The Egyptians first give a specific name to these troublesome sea raiders in the aforementioned Tanis II rhetorical stela, one of twelve “triumph–hymn” stelae originally erected at Ramesses II’s capital of Pi–Ramesse and later transshipped to the eastern Delta city of Tanis (Yoyotte 1949:58; Kitchen 1999:173; 2004:264). The stela tells of the “Šrdn…whom none could withstand” who “sailed in warships from the midst of the Sea,” and claims the pharaoh defeated and imprisoned them:
“(As for) the Sherden of rebellious mind, whom none could ever fight against, who came bold–[hearted, they sailed in], in warships from the midst of the Sea, those whom none could withstand;
[He plundered them by the victories of his valiant arm, they being carried off to Egypt] – (even by) King of S & N Egypt, Usimare Setepenre, Son of Re, Ramesses II, given life like Re.”
Tanis II Rhetorical Stela (Kitchen 1996:120)

Life, prosperity, and health in the land of the Pharaohs

ἔνθα μὲν ἑπτάετες μένον αὐτόθι, πολλὰ δ' ἄγειρα
χρήματ' ἀν' Αἰγυπτίους ἄνδρας· δίδοσαν γὰρ ἅπαντες.
There then I stayed seven years, and much wealth did I gather among the Egyptians, for all men gave me gifts.
Odyssey xiv 285–286
The Tanis II rhetorical stela marks the first of many Ramesside claims to have captured named maritime foes. [29] Despite Ramesses II’s typical bombast, though, those Šrdn who were “carried off to Egypt” did not languish in prison or spend the rest of their days serving the state as slave laborers, as the survivors of Odysseus’ fictional raiding party were said to have done. Rather, like Odysseus himself, they appear to have been welcomed into Egypt and allowed to profit from the employment of their unique skills, which were utilized in the direct service of the pharaoh. Already in the fifth year of Ramesses II’s reign, for example, Šrdn appear as members of the Pharaonic bodyguard at the battle of Qidš (1275 BC) against the Hittite forces of Muwatallis II (Breasted 1906:2–3; Spalinger 2005:256) – surely a place of high honor among soldiers, as well as one requiring great trust.
The place of honor afforded those Šrdn who gave allegiance to Egypt can be seen in §75 of the Great Harris Papyrus, wherein Ramesses III addresses “the officials and leaders of the land, the infantry, the chariotry, the Šrdn, the many bowmen, and all the souls of Egypt” (trans. Wilson 1974:260). Whatever their military role by this point, it is noteworthy that Šrdn is the only ethnikon employed in the pharaoh’s address to his people, the rest of whom are grouped solely by rank, title, and occupation.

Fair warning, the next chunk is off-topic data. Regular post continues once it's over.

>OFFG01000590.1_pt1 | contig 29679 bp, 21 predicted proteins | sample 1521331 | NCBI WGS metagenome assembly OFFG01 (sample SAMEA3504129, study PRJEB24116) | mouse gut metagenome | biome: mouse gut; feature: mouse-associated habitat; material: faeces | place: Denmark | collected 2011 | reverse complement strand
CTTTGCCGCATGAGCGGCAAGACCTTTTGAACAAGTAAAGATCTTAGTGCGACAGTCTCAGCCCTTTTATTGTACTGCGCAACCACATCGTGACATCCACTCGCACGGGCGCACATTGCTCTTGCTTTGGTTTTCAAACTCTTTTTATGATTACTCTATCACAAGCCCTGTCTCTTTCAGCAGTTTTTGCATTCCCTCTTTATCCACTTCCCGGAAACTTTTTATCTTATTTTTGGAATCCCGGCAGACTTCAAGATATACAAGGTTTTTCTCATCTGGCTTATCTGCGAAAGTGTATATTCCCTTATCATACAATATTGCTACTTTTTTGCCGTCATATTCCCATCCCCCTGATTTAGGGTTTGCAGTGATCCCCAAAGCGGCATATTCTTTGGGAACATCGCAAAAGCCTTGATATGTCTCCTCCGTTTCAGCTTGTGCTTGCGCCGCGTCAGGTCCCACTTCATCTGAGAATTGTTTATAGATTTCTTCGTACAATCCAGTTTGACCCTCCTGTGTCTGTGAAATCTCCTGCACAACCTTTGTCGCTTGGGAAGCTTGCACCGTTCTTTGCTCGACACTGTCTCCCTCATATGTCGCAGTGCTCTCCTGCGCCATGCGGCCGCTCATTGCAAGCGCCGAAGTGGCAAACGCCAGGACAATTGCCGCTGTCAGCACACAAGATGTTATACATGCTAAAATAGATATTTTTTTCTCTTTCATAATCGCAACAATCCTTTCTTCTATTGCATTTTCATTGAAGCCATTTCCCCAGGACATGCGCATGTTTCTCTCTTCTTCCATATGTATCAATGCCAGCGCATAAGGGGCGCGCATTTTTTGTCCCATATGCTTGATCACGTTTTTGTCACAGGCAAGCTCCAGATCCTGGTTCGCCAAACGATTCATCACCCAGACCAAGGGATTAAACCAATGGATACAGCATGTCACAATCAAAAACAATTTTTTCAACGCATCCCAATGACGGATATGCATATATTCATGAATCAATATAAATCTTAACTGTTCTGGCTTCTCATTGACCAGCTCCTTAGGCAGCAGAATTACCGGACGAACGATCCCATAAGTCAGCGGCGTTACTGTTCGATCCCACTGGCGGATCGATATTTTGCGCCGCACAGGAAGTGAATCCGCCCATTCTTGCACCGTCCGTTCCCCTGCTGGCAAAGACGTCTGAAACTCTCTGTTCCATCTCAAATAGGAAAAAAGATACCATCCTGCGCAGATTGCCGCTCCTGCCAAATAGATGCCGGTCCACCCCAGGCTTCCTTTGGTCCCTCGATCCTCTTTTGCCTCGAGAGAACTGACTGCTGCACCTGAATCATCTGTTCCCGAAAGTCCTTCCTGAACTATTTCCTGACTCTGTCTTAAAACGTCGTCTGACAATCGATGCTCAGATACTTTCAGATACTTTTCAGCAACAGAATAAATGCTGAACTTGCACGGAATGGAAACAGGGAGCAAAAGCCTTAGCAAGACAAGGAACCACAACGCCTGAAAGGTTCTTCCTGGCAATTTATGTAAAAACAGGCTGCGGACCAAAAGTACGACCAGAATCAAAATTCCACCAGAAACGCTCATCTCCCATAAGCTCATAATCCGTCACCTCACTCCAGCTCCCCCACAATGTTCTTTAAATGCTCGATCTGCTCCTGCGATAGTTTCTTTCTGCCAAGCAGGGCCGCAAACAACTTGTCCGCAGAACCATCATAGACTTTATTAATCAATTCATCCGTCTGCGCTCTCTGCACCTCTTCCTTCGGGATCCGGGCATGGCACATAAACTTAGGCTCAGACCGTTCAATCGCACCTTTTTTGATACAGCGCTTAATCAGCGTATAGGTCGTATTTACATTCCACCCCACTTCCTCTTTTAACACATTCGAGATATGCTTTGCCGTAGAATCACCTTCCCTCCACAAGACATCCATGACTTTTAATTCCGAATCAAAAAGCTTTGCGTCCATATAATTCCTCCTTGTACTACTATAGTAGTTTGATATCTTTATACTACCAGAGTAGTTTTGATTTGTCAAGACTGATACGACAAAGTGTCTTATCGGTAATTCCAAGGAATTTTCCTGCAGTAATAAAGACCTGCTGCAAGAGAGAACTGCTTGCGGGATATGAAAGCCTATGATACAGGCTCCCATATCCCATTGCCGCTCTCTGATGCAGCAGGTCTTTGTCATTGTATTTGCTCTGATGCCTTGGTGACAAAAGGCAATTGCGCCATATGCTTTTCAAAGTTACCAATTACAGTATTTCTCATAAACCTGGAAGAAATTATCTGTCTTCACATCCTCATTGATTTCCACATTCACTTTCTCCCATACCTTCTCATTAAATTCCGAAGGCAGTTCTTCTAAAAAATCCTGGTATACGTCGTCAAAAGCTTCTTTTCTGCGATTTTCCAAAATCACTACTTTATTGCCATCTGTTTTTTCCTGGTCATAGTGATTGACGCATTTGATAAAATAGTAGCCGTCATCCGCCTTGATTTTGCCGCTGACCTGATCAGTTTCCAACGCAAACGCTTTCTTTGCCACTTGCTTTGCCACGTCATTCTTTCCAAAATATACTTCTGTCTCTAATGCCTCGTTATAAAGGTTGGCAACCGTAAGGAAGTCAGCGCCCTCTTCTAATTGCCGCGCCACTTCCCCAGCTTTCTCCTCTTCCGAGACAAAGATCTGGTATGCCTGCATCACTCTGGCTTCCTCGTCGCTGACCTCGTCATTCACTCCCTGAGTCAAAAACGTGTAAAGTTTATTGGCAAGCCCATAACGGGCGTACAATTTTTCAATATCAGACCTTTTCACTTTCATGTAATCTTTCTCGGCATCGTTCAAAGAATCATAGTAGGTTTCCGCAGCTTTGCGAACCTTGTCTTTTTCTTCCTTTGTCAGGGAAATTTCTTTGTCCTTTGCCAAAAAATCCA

Like the Odysseus of the Cretan Lie, the importance of the Šrdn within Egyptian military and society also earned them significant material benefits. This can be seen in particular in the Wilbour Papyrus, a land registry from the reign of Ramesses V covering portions of the Fayum region of Middle Egypt, including Gurob (Gardiner 1941:40; Faulkner 1953:44–5). [30] Among those listed in this text as land owners and occupiers are 109 Šrdn, “standard–bearers of the Šrdn,” and “retainers of the Šrdn.” Of the 59 plots assigned to Šrdn in the Wilbour Papyrus, 42 are five arourae in size – an allocation commensurate with priests, standard bearers, stablemasters, and others of similarly high rank. [31] Further, the wealth bestowed on the pharaoh’s Šrdn in the form of land was not limited to a temporary inhabitation of this key Middle Egyptian oasis. Rather, their significant contributions were repaid with an equally significant reward: land they could pass down through the generations. [32]
It would be far from surprising if Šrdn fighters, like Odysseus, also accumulated significant material wealth. Papyrus Anastasi I, a text from the 19th and 20th dynasties that discusses proper preparation and provisioning for a mission to Canaan, lists 520 Šrdn among a mixed force of 5,000 soldiers. This suggests that, by midway through Ramesses II’s reign, they had already become a standard component of Egypt’s northern expeditionary forces. With regular exposure to warfare most likely came regular opportunities for plunder, which could be both taken individually and divided among the conquering forces after a successful siege or battle – much in the way that Šrdn pirates and Odysseus’ raiding crews likely divided the booty after their own successful raids:
τῶν ἐξαιρεύμην μενοεικέα, πολλὰ δ᾽ ὀπίσσω
λάγχανον: αἶψα δὲ οἶκος ὀφέλλετο, καί ῥα ἔπειτα
δεινός τ᾽ αἰδοῖός τε μετὰ Κρήτεσσι τετύγμην.
Of this I would choose what pleased my mind, and much I afterwards obtained by lot. Thus my house straightway grew rich, and thereafter I became one feared and honored among the Cretans.